Lujan Grisham announced her appointment of Garcia during a large gathering of an influential commercial real estate group last month.

Politically, it was a smart move. Garcia, who most recently worked as executive vice president of the Home Builders Association of Central New Mexico, is an ex-officio board member of the group, and Lujan Grisham signaled she was bringing one of their own into her administration.

“I’m really excited he’s joining this team,” she told the crowd. “I hope you are as well.”

The pair, both jokesters in their own right, put their jovial relationship on full display that day. When introducing Garcia, who is 5-foot-3, the pint-sized governor told the crowd there was at least one person on her Cabinet who was her “same size.”

In an interview that day, Garcia called Lujan Grisham a friend.

“She’s tough minded and [has] a lot of energy; I don’t know if I can keep up with it,” he said, smiling.

Garcia served in a similar role in the past. His mix of private and public sector experience includes serving as a Cabinet secretary of two different departments — tourism and economic development — under Johnson.

Bridgette Madrid, communications and membership specialist for the Home Builders Association, said Garcia is dedicated.

“No matter what the task is, he will put in 110 percent effort,” she wrote in an email. “He is loyal to his friends, staff and family beyond words. He tells horrible dad jokes that now have turned into grandpa jokes.”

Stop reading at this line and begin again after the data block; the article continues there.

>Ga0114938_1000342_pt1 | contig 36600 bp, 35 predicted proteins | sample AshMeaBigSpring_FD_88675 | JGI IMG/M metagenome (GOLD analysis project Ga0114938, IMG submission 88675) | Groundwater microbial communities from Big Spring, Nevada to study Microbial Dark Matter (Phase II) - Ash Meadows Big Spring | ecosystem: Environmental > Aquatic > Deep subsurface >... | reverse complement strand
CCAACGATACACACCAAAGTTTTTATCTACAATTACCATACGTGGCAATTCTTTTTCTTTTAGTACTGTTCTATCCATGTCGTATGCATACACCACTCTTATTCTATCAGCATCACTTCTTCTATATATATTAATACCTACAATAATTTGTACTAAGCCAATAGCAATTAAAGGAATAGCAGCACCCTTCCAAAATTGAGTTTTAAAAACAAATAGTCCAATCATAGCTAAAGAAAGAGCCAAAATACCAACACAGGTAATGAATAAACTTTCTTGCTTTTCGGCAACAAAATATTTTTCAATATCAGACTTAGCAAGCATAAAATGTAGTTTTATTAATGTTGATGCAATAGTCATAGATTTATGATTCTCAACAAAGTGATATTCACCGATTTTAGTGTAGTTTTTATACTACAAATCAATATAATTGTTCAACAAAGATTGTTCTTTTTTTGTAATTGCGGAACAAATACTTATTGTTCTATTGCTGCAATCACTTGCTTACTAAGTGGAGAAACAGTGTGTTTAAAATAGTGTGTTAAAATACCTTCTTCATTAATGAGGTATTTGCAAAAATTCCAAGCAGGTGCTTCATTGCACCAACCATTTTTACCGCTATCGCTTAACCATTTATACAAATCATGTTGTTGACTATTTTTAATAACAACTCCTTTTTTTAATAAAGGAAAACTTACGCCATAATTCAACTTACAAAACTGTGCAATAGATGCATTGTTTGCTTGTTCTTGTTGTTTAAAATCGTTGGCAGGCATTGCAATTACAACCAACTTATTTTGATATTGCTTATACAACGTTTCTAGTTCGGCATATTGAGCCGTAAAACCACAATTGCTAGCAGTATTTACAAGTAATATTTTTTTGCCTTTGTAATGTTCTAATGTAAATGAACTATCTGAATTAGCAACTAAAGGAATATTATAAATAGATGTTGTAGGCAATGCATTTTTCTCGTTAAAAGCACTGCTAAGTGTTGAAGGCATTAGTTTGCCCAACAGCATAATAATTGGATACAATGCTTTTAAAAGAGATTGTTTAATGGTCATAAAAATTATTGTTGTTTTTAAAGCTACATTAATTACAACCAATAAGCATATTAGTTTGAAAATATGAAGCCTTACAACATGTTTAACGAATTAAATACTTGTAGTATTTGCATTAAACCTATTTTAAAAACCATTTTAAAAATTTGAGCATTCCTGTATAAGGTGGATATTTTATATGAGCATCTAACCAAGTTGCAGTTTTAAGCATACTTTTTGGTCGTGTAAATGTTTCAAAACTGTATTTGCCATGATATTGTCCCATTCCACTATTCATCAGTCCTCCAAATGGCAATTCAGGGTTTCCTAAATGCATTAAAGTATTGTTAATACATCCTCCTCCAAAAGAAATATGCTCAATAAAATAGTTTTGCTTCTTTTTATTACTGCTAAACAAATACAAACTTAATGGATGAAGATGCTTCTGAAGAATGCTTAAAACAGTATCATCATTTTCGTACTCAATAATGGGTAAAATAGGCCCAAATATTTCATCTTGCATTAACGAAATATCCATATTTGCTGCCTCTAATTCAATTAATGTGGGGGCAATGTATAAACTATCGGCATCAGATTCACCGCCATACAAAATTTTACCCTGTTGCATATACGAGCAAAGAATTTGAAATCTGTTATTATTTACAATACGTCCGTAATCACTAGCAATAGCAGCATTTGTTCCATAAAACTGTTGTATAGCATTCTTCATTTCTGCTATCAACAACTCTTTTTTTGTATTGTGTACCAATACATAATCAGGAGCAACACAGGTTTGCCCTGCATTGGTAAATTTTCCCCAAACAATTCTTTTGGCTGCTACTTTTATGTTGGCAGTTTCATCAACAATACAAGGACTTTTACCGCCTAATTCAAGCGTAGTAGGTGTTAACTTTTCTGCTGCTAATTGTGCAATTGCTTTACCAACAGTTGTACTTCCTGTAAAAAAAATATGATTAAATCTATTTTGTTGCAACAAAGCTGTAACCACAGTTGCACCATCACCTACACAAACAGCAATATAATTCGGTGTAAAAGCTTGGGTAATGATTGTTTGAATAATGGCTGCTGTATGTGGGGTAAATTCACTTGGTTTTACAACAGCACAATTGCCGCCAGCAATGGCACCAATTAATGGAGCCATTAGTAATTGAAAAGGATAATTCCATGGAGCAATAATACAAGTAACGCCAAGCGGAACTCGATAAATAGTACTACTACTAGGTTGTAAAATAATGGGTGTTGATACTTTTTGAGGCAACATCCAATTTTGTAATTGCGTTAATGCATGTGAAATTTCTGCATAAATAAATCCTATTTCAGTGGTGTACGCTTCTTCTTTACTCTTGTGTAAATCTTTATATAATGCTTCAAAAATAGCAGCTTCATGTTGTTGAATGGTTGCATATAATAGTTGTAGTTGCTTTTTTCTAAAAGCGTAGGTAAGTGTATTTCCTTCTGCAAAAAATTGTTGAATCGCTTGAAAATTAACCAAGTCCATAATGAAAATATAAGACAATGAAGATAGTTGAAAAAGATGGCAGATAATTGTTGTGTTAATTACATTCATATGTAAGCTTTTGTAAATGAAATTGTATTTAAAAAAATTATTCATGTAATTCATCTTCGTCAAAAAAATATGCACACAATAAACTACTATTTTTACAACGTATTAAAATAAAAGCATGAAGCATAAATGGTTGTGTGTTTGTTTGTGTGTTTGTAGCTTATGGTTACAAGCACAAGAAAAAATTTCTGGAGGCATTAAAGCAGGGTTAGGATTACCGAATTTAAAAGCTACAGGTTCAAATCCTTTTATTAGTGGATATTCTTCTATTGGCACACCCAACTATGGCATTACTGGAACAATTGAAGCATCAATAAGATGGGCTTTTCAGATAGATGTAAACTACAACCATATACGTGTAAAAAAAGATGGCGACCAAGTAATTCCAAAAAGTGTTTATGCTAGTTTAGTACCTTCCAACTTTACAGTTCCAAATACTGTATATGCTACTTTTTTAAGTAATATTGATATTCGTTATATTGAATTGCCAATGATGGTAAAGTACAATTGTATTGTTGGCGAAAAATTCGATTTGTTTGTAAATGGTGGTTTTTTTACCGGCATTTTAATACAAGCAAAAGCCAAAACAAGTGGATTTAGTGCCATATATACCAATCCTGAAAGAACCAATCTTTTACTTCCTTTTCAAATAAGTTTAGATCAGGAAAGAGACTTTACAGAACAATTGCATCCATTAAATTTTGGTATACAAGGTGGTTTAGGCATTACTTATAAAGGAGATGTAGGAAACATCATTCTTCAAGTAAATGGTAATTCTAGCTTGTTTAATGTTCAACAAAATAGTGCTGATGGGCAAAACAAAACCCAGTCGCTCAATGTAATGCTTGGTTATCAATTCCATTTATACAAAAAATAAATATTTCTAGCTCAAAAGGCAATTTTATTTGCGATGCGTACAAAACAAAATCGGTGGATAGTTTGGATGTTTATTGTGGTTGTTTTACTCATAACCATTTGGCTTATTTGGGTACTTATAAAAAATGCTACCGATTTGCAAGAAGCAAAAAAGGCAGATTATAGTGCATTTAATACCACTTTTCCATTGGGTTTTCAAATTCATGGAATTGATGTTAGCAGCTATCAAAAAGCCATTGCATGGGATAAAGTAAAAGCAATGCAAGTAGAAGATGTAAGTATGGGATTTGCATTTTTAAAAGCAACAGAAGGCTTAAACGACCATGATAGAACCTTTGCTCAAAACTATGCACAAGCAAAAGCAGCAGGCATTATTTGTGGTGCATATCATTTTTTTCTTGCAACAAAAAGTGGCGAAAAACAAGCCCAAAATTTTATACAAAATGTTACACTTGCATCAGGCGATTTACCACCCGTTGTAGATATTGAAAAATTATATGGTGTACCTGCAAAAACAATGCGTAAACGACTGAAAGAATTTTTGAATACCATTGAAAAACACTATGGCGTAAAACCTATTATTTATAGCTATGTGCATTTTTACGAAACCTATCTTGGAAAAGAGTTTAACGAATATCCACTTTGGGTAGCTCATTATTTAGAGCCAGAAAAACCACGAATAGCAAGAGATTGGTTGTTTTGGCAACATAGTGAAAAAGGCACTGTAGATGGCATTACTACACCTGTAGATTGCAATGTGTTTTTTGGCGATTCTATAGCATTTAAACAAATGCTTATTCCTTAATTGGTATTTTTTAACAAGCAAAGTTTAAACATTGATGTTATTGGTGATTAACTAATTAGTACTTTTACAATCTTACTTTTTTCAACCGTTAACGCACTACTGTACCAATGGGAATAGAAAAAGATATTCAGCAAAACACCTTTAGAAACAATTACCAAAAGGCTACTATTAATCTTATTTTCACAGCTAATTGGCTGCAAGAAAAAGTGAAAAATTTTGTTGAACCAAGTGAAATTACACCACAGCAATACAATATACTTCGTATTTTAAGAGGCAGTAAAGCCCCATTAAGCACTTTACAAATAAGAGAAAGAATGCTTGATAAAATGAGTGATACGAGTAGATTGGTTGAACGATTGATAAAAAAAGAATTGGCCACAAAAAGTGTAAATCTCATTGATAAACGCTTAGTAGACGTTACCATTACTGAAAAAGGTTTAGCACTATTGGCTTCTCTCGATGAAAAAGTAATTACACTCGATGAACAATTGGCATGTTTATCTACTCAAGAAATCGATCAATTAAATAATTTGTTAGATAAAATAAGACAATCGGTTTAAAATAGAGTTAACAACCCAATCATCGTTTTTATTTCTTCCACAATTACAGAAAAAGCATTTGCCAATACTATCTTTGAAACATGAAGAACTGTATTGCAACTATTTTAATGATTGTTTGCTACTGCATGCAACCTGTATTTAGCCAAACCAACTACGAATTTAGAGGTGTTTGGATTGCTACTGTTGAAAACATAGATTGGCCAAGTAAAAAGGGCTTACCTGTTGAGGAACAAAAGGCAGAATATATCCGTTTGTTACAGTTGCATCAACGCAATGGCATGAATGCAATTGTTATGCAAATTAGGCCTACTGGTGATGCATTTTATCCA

Madrid called Garcia a supportive, hardworking and fair boss.

“He knew exactly what his employees could accomplish and he pushed us further than that because he had so much faith in us,” she wrote. “John was definitely easy to work with. One of the best things about John is he would ALWAYS take the ‘tough’ phone calls. He was never scared to have the hard conversations and would defend his staff, no matter what.”

Garcia was born and raised in Albuquerque. His father, Tom, who died 10 years ago, worked as an electronic technician for Sandia National Laboratories, and his mother, Jean, now 85, stayed at home to raise their children.

“I know what it’s like to get Levi’s after the third patches on the knees,” said Garcia, who has a twin brother, Jim, a well-known Albuquerque business leader.

Garcia described himself as “scrappy” as a kid.

“We were five boys in a row before [my parents] had two girls,” he said. “My dad settled disputes between us with boxing gloves, so I learned how to box early.”

Garcia said he sometimes forgets his small stature.

“Like the governor in that regard, I think I’m bigger than I am,” he said. “You don’t learn to fight until you learn how to get beat up is what I think I learned growing up.”

His professional life includes a mix of business and government experience. After starting out as a room service waiter for Marriott International, Garcia said he got “pushy” and insisted he could do more.

Marriott placed Garcia in a management program after he obtained his bachelor’s degree from UNM.